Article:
We, participants from civil society organizations and people’s movements in Asia Pacific gathered in Bangkok, Thailand on the occasion of the 14th East Asia Summit to discuss the implications of the its agenda, how it will affect the people and our actions in the spirit of people’s solidarity.
The EAS is a leaders-only meeting of ASEAN member states with their 8 partner countries, including the US and Russia. Formed in 2005 as a forum for “strategic dialogue and cooperation on regional peace, security and prosperity,” the EAS plays an important role in the regional architecture serving as institutional support for the building of the ASEAN community.
Purportedly to be “open, inclusive, transparent and outward-looking,” in reality, the EAS in the last 14 years has remained exclusive to and serving only the interests of states and not their people. While the EAS boasts of broadness and inclusivity compared to other existing regional formations, it discounts the people on the ground that will be directly affected are missing in the picture just as the others do. It is a closed-door meeting of heads of states with no room for civil society engagement.
On top of the EAS agenda on 4th November 2019 is the much-awaited conclusion of the negotiations for the Regional Comprehensive Economic Partnership (RCEP). This China-backed mega-regional trade deal covers half of the world’s population, 38 percent of the world’s economy and 30 percent of the world’s trade volume. We have time and again pointed out RCEP’s damaging provisions on investment, intellectual property, e-commerce and services, among others with impending impacts across sectors and communities especially its role in facilitating greater corporate investment protection at the expense of people’s rights. Once RCEP comes into force, corporations can freely block national social and environmental protection policies by filing claims in Investment State Dispute Settlement (ISDS) courts whereby governments can be sued for corporate profit lost. We demand that RCEP be junked.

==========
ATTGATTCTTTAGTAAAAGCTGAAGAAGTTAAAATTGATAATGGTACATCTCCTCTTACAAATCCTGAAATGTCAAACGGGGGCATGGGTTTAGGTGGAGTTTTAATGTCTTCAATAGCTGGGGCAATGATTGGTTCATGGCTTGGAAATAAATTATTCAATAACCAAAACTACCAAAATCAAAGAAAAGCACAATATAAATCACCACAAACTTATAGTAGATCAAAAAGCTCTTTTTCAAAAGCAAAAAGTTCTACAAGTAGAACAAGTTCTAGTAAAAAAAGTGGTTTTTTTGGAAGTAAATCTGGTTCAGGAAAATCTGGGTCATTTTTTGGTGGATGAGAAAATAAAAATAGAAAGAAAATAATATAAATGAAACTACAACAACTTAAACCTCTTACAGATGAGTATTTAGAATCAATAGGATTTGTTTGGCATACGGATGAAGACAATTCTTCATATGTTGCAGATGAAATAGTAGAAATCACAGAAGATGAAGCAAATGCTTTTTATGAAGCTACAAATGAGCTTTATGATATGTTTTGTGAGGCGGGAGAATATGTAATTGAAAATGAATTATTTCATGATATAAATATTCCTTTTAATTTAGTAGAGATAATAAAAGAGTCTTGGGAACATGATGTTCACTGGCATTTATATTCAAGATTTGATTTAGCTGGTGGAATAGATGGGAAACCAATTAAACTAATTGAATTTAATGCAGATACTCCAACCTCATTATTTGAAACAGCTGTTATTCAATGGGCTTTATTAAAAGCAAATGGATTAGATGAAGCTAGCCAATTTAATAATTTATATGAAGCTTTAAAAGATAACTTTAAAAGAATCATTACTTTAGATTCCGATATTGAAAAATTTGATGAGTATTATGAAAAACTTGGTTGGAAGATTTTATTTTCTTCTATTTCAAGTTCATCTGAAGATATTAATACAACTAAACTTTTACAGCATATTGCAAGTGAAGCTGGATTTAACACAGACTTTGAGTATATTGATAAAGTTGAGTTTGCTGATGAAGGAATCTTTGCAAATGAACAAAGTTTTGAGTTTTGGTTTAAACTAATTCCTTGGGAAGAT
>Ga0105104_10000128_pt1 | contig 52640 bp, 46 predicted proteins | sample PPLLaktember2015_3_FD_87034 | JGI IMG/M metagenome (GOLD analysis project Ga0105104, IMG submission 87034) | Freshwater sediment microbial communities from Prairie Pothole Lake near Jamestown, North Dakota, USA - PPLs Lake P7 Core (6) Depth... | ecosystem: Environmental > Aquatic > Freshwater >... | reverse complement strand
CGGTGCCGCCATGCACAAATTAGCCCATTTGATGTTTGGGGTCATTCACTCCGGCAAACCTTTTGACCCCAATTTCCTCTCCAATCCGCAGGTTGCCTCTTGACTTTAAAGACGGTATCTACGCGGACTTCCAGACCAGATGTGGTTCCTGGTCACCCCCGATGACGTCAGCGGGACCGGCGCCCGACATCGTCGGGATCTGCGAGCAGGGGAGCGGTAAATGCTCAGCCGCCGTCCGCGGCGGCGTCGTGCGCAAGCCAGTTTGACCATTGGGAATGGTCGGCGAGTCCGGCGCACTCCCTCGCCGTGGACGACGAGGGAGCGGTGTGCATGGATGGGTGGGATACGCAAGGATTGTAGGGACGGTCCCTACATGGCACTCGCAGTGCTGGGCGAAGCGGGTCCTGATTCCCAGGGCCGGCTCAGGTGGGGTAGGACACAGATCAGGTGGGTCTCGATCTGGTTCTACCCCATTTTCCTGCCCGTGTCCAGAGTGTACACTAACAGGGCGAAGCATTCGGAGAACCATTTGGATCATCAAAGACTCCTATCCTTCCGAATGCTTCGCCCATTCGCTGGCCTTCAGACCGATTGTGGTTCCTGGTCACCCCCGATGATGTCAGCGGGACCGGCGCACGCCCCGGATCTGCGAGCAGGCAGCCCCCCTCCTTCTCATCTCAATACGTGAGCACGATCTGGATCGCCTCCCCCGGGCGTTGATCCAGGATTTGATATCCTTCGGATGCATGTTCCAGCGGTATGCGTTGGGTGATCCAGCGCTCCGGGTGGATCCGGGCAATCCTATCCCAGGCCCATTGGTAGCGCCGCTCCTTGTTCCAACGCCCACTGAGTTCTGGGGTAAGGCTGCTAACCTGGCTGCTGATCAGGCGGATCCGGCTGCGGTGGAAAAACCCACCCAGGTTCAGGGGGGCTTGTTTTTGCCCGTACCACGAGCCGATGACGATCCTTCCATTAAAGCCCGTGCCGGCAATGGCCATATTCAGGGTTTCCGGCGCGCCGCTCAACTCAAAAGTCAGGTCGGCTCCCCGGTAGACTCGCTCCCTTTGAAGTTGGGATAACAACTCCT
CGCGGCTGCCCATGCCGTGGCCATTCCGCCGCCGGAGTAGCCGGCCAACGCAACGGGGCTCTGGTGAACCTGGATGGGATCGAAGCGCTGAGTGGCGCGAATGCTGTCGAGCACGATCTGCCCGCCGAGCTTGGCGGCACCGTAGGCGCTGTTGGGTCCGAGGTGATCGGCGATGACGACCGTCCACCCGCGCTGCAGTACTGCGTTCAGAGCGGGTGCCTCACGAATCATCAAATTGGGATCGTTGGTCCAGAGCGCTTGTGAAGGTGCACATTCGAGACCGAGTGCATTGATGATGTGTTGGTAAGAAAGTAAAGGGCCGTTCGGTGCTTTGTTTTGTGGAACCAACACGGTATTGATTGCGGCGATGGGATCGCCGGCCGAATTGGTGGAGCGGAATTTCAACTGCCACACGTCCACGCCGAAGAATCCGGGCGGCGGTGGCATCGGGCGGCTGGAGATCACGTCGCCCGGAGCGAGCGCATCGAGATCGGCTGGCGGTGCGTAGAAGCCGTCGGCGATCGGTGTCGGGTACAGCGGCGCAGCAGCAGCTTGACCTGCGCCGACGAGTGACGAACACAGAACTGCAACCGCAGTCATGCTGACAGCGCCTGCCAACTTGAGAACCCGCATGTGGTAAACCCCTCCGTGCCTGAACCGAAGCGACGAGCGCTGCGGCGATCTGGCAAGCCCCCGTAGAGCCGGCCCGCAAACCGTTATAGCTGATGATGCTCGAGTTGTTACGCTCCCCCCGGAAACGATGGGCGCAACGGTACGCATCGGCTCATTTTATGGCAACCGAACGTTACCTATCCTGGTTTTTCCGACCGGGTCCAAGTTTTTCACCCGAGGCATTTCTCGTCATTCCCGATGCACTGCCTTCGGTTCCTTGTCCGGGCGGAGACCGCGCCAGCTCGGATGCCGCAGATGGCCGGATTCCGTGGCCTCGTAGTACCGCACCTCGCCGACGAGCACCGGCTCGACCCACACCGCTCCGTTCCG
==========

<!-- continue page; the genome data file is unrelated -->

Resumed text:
Another agenda is the pitch for broad support to the ASEAN Outlook on the Indo-Pacific (AOIP), the grouping’s latest approach to ASEAN-led multilateral cooperation. Anchored on the ASEAN Treaty of Amity and Cooperation, AOIP has no specific articulations on how the mechanism can promote regional peace and stability in the midst of the festering human rights situation across the region.
AOIP has 4 key elements: maritime cooperation, connectivity, SDG Agenda 2030 and the economy does not take into account the fact that real economic growth cannot be achieved without genuine peace. These areas of cooperation anchored on the same neoliberal paradigm that precipitated the multiple crises of severe poverty, inequality in the region will only bring serious consequences to the people’s right to development. We demand that the East Asian leaders rethink their approach and put human rights at the center of their discussions.
Finally, negotiations on the Code of Conduct in the South China Sea is also expected to be discussed. We believe, however, that this will not take off as China continues to assert its unilateral conditions disregarding the UNCLOS as a response to the US’ pivot. This is China’s strategy of containment as it tries to deter US’ influence and ensure its access to economic and natural resources in Asia Pacific. We demand East Asia leaders to uphold the law of commons and sovereignty of countries involved in territorial disputes. We commit to work together to build a people-centered regional cooperation and integration architecture in our region.
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